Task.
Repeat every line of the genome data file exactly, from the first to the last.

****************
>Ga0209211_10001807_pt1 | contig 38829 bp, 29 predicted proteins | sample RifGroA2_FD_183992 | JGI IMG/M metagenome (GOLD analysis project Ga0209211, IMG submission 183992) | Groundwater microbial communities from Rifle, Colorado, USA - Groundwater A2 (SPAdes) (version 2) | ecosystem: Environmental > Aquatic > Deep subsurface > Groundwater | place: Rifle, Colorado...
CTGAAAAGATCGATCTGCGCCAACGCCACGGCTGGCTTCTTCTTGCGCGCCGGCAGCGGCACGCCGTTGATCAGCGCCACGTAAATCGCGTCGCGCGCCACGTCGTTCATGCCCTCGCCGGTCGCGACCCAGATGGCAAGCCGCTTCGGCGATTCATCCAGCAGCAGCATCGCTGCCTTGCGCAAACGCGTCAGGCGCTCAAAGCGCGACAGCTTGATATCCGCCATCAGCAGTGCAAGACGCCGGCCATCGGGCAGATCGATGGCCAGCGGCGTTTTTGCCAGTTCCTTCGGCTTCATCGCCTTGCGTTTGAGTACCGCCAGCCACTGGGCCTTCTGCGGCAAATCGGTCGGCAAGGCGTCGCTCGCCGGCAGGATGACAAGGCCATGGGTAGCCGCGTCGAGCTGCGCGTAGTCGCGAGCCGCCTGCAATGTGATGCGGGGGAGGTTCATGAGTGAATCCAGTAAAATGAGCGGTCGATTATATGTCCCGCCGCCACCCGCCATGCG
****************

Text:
>Ga0209211_10001807_pt1 | contig 38829 bp, 29 predicted proteins | sample RifGroA2_FD_183992 | JGI IMG/M metagenome (GOLD analysis project Ga0209211, IMG submission 183992) | Groundwater microbial communities from Rifle, Colorado, USA - Groundwater A2 (SPAdes) (version 2) | ecosystem: Environmental > Aquatic > Deep subsurface > Groundwater | place: Rifle, Colorado...
CTGAAAAGATCGATCTGCGCCAACGCCACGGCTGGCTTCTTCTTGCGCGCCGGCAGCGGCACGCCGTTGATCAGCGCCACGTAAATCGCGTCGCGCGCCACGTCGTTCATGCCCTCGCCGGTCGCGACCCAGATGGCAAGCCGCTTCGGCGATTCATCCAGCAGCAGCATCGCTGCCTTGCGCAAACGCGTCAGGCGCTCAAAGCGCGACAGCTTGATATCCGCCATCAGCAGTGCAAGACGCCGGCCATCGGGCAGATCGATGGCCAGCGGCGTTTTTGCCAGTTCCTTCGGCTTCATCGCCTTGCGTTTGAGTACCGCCAGCCACTGGGCCTTCTGCGGCAAATCGGTCGGCAAGGCGTCGCTCGCCGGCAGGATGACAAGGCCATGGGTAGCCGCGTCGAGCTGCGCGTAGTCGCGAGCCGCCTGCAATGTGATGCGGGGGAGGTTCATGAGTGAATCCAGTAAAATGAGCGGTCGATTATATGTCCCGCCGCCACCCGCCATGCG